If you take Nevada out of the mix, the West has been slower than the East, Midwest or South to embrace legal sports betting since the Supreme Court struck down the Professional and Amateur Sports Protection Act in May 2018. In fact, of the seven Western states, only Nevada and Oregon currently have legal sports betting — and Oregon didn’t need to pass a law to do it. But in the last week or two, there’s been plenty of action on sports betting around the West. With the exception of Alaska and Idaho, where it’s been a non-issue, there’s been movement all across.
In particular, Washington State lawmakers appear committed to moving a pair of tribal-only sports betting bills forward. The House Appropriations Committee on Saturday heard testimony for and against a tribal-only bill. The committee must send the bill, HB 2638 to the House floor by the end of Tuesday in order for it to remain in play this session.
The bill was among 44 that had public hearings in the Appropriations Committee Saturday morning, and tribal interests spoke in uniformly favor of the bill, arguing that it would help keep sports betting revenue in Washington State, that it’s not a widespread expansion of gaming, and that it would help curb the possibility of problem gaming because the bill does not allow for state-wide mobile betting.
Tribes: Keep revenue in Washington State
“Passing this bill will keep sports betting revenue in Washington State, and that is vastly different than other bills you’ve heard,” testified Kevin Zenishek, executive director of casino operations for the Northern Quest Casino, which is owned and run by the Kalispel tribe. “It will help the tribes to continue to to offer vital services and jobs.”
Said Ryan Ramirez, the CEO of Port Madison Enterprises: “Some out there hope to delay this bill, but they are from out of state. This bill will not generate $50 million in revenue across the state … the fiscal analysis says $3 million.”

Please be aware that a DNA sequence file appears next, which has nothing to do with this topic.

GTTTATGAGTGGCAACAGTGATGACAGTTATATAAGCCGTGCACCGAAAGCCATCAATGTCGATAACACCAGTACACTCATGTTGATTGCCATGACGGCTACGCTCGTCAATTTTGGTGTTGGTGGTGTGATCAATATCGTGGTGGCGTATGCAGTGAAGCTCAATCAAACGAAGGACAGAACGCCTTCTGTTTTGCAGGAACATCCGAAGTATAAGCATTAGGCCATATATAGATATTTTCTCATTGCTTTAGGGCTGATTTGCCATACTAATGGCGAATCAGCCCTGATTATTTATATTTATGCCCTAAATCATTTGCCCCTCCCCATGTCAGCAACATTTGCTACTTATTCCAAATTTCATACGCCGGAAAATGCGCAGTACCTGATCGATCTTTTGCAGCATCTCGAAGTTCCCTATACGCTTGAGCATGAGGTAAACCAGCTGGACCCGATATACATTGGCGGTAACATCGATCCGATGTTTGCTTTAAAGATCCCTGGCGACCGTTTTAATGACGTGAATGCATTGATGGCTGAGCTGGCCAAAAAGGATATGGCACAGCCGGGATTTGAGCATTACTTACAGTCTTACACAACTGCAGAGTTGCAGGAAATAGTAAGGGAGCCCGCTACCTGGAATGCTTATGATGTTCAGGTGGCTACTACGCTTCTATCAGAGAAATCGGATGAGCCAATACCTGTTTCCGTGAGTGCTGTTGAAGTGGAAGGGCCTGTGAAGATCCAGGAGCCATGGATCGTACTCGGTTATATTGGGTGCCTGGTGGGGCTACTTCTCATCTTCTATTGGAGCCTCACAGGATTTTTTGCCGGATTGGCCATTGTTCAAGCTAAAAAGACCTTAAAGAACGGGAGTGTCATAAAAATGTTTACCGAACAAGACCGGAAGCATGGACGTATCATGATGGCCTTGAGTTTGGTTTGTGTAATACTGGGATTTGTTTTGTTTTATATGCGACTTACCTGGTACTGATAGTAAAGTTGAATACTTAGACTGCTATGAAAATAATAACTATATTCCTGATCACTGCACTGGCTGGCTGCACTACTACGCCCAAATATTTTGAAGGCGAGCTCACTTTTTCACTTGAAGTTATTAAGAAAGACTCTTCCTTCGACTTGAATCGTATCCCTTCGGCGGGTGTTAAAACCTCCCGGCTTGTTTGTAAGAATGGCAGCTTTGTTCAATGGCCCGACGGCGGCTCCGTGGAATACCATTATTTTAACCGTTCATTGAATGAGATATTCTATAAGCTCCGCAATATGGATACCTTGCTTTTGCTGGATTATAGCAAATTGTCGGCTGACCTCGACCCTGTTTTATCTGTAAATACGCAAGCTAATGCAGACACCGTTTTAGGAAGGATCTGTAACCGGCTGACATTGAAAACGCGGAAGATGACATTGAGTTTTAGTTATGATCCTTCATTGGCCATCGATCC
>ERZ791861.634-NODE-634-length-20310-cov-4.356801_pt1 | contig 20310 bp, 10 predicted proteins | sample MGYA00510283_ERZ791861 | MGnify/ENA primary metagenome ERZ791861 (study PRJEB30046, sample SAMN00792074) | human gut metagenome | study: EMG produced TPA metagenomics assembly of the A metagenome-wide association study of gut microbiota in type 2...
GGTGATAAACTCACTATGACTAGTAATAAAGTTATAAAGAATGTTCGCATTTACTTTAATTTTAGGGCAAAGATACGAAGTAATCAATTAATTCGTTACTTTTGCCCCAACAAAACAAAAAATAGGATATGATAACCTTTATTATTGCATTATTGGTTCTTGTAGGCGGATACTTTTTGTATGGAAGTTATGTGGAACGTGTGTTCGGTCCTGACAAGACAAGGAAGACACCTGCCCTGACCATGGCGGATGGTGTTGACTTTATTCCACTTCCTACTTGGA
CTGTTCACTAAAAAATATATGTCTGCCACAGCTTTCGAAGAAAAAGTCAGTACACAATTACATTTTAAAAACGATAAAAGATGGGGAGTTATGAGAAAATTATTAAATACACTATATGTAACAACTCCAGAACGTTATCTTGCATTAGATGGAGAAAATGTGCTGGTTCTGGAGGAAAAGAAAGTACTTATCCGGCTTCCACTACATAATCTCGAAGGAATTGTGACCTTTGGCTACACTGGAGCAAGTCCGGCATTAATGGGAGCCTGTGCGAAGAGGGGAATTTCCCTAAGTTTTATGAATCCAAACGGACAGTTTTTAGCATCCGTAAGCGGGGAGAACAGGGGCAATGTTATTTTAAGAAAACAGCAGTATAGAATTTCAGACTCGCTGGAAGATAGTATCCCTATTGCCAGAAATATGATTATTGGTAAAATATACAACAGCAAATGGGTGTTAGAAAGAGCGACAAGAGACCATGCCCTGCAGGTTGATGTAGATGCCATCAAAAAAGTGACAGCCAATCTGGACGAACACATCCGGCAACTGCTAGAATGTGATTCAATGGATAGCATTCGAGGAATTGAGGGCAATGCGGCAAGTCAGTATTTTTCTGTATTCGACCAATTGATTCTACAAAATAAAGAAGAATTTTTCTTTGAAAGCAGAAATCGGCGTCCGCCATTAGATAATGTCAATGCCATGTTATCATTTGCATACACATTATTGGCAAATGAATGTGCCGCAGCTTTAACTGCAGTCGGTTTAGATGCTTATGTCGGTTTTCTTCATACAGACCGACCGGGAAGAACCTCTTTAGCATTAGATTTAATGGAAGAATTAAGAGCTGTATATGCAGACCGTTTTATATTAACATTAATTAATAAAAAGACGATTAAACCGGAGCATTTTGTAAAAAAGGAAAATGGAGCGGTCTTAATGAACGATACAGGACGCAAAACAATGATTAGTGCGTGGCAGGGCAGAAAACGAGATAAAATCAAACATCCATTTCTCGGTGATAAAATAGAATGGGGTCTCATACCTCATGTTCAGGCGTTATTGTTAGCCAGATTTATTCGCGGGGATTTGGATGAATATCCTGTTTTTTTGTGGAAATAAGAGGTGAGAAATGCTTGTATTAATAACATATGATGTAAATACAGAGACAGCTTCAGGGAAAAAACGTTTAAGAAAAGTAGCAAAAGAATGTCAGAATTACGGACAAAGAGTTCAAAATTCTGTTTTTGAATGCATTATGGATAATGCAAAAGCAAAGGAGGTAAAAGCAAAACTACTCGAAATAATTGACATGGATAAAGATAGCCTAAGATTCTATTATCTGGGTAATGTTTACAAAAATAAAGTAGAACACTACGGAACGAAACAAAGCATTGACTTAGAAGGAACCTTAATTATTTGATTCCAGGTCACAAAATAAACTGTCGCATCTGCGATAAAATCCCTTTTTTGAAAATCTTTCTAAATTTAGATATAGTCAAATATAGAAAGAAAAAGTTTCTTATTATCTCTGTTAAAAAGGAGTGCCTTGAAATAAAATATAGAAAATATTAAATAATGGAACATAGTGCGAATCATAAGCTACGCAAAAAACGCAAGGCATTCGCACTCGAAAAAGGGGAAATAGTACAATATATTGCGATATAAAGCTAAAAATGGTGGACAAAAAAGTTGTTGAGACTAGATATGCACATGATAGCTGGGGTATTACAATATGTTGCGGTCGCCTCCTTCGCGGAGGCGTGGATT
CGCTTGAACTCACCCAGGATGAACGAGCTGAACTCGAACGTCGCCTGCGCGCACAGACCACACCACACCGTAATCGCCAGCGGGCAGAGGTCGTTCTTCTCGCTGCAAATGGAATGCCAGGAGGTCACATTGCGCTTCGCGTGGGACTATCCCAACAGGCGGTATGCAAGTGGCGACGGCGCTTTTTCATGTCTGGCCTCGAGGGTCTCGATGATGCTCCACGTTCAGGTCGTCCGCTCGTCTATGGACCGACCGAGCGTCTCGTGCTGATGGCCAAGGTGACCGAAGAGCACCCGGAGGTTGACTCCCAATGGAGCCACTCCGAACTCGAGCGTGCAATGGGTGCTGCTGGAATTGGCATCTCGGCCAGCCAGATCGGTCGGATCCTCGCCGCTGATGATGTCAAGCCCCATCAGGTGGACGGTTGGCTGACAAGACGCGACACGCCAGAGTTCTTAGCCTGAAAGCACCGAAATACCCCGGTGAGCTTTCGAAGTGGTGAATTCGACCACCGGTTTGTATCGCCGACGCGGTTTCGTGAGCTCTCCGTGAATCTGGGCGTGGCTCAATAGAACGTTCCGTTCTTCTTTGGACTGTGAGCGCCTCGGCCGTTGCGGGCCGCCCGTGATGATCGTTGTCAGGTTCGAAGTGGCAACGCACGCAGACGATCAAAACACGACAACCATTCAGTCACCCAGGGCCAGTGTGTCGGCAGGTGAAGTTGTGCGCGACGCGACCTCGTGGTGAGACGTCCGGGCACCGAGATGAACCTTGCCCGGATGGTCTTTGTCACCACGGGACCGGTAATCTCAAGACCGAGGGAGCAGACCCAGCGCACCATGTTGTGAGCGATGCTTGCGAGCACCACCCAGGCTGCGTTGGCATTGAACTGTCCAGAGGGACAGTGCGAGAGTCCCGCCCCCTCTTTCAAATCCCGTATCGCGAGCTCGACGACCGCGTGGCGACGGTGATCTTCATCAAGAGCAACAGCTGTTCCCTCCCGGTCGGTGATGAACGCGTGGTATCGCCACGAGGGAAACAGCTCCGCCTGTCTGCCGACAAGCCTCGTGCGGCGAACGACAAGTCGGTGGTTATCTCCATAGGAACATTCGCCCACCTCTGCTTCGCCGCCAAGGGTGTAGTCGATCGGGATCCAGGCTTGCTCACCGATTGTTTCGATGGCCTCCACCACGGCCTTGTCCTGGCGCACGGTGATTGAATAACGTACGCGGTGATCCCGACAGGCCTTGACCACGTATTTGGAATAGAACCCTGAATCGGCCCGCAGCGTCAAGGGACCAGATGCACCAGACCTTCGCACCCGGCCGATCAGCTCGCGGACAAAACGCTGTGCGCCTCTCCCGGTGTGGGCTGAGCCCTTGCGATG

Both were referring to commercial gaming bills that are stalled in both chambers, but backed by Maverick Gaming, which owns 19 card rooms in the state, and is pushing for a more inclusive law. Maverick owner Eric Persson brought his young son to the hearing to announce a new deal the company struck with the local Teamsters Union, and on his own tried to poke fun at the idea that he is from out of state — Persson is from Washington, but also has a home in Nevada — and offered up that his card rooms are smoke-free places to gamble.
“It’s fun to hear that I am an out-of-state bogeyman,” Persson said.
Last week, the Shoalwater Bay Tribe, of which Persson is a member, distanced itself from him, saying that it backs the tribal-only bills. On Saturday, another Maverick employee, Vicki Christophersen also testified about the advantage of online sports betting and the speed with which the tribal bills are working their way through the legislature.
“This bill does nothing to eliminate the illicit market,” Christophersen said of HB 2638. “This bill is seeking to move really quickly without enough thought. This is an attempt to rush through an issue without a level playing field.”
Senate committee sends bill to floor
Neither of the bills Maverick is backing have moved out of their respective committees.